Postcard newsletters

BY CHUCK GREEN Conventional thinking says a newsletter is a good way to keep your name in front of prospects and customers. And that producing one is both time consuming and costly. Conventional thinking also says a newsletter should be a minimum of four 8.5 by 11 inch pages and costs at least the standard letter rate to mail.

All well and good. But if you're going to grab attention in the chaos of today's marketplace, you've got to think outside convention. You've got to reinvent big business ideas in small business terms—smart, practical, and cost-conscious. In this case—by boiling a conventional newsletter down to its essence—a postcard newsletter.


The front cover (figure 1) includes the nameplate with a defining phrase and mission statement, the lead story, contact information and space for the mailing label and postage information.


The second side (figure 2) features a second and third story and a sidebar—more on those later. Both sides include a header that spells out the month of publication, the volume and issue number, and the name of the publisher.

Why do it? Simple—because newsletters work. They have a proven track record for keeping you and your audience in touch, for establishing and maintaining your credibility, and for publicizing your organization to the community. There are hundreds of thousands of newsletters published on every imaginable subject each year.

But you need to whittle the scope of the conventional newsletter down to save money and time. Whittle down the postage by reducing the size—postage for a 41/4 by 6 inch postcard is substancially less than a standard first-class letter-sized piece and even less if you mail in bulk. Plus, coming up with 300 or 400 words for a postcard can be far less time consuming than writing even a single conventional newsletter article.

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It stands to reason that a newsletter that is less expensive and easier to produce can be produced more frequently. In many cases, a postcard every month, or even once a quarter, is more memorable than a more complicated issue once or twice a year. Here's how to do it:

USE A NEWSLETTER-LIKE NAMEPLATE—Present your newsletter name just as you would on the full-sized version (figure 3)—with the name, the issue number and/or date, and a defining blurb that telegraphs the benefit of the content to the reader. The subtitle here is &lrdquo;News, Views, and Resources for Audio Engineers.”


MAKE IT LOOK AND FEEL LIKE NEWS—Because you're presenting something familiar in unfamiliar form, make the overall design look as much like a newsletter as possible (figure 4). Write your copy in news form—who, what, where, when and why. And avoid the urge to do nothing but selling. Cultivate, instead, a relationship with the reader and do the hard selling elsewhere.


WRITE SHORT, RESULTS-ORIENTED HEADLINES—Write short headlines that put the emphasis on the reader's interests (figure 5). “What you need to know about the new Digital QRD audio standard” personalizes the content.


MAXIMIZE/MINIMIZE—Keep your writing reader-focused too (figure 6). Maximize the information and minimize the prose. If you're having trouble boiling your writing down, work in outline form. Create a series of indispensable components and connect them a little at a time until you reach the limits of your space. Leave your audience with the basics but wanting more.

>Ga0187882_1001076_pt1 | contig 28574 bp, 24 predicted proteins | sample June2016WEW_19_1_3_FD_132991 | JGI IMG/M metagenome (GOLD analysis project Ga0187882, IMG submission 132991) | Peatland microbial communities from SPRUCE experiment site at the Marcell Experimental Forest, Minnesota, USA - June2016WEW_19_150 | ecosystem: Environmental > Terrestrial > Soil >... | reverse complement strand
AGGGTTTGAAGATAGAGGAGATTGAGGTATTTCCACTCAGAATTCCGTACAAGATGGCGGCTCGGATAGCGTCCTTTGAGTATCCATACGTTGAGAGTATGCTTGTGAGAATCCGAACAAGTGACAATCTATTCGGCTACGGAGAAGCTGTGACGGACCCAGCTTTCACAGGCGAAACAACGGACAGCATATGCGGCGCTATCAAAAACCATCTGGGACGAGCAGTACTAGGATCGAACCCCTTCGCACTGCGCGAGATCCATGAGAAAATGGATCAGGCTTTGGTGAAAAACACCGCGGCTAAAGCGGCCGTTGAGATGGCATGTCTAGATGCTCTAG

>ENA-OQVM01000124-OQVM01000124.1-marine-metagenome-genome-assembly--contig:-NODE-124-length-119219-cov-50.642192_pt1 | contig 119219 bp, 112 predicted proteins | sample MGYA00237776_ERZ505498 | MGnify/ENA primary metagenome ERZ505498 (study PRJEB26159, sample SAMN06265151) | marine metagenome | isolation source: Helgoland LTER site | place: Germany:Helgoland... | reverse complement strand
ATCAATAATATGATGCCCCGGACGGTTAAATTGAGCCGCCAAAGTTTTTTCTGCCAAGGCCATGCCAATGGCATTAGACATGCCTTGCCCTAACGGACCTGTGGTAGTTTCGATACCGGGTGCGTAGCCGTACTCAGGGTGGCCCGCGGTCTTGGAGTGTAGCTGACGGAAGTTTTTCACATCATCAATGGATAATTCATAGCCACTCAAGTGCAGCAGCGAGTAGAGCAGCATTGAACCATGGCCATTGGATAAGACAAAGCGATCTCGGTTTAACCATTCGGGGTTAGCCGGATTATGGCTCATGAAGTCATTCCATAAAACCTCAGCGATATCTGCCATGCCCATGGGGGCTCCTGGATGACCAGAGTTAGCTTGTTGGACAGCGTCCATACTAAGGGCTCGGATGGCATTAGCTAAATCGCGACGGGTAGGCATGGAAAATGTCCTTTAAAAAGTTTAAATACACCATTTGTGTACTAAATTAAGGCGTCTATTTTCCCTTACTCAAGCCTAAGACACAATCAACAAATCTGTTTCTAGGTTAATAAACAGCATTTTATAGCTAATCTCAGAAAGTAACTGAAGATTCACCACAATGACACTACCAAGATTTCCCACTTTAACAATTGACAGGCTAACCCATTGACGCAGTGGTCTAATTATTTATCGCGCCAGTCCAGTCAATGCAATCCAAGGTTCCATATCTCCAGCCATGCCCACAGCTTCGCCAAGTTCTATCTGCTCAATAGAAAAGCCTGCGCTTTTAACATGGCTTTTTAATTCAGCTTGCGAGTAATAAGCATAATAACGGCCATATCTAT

CREATE A CALL TO ACTION—This is where you turn your information into sales (figure 7). Encourage the reader to call for information or to e-mail you with questions and so on. You might even point them to a link on the your Web that expands on the story.


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PROVIDE CONTACT POINTS—You can't supply too many contact options (figure 8). At a minimum include your company name, street address, Web site and e-mail addresses, phone and fax numbers. This is also a good place to include legalese such as a copyright notice.


FOLLOW POSTAL GUIDELINES—Before you print multiple copies, stop by the post office with your final artwork and a sample of the paper you plan to print your newsletter on to confirm that your card meets postal regulations (figure 9).

The size/margins of the mailing area and composition of the indicia are regulated by the post office of the country of origin. Your postmaster can provide further specifics on production.


USE BYLINES AND CREDITS—Personalize the message by including the names of writers and by crediting sources (figure 10). This will help you build credibility and a reputation for solid information.


USE QUOTATIONS—As with any newsletter, breaking out quotations is a good way to present important points in the words of the experts and to add visual interest (figure 11).


USE ILLUSTRATIONS TO TELL A STORY—Good illustrations are more than decoration—they say something words alone do not (figure 12). In this case, the character points to the dual roles and engineer often plays.


PROVIDE PRACTICAL ADVICE—Include a sidebar with a list of tips, facts and figures, or a chart or graph of pertinent statistics (figure 13).


GET IT PRINTED—Lastly, here's a plug for a supplier. I have had a several projects printed, long-distance by a company in Kansas City — Trabon Companies. I like them a lot. The quality is good and the prices are right.

ib_postcard_news_14.gifIf nothing else, call and get their catalog—it includes six different flavors of postcards—from what they call their “standard” 3 1/2 by 5 1/2 inch version to a “giant” 6 by 9 (these are printed in 4-color on one side and black and white on the second). And the catalog includes lots of other print materials with set quantities and prices—posters, brochures, catalogs, and so on. If you call, ask for Dennis Duffy at 800-825-0381 and request a catalog. Then tell me if your experience with them was as good as mine.

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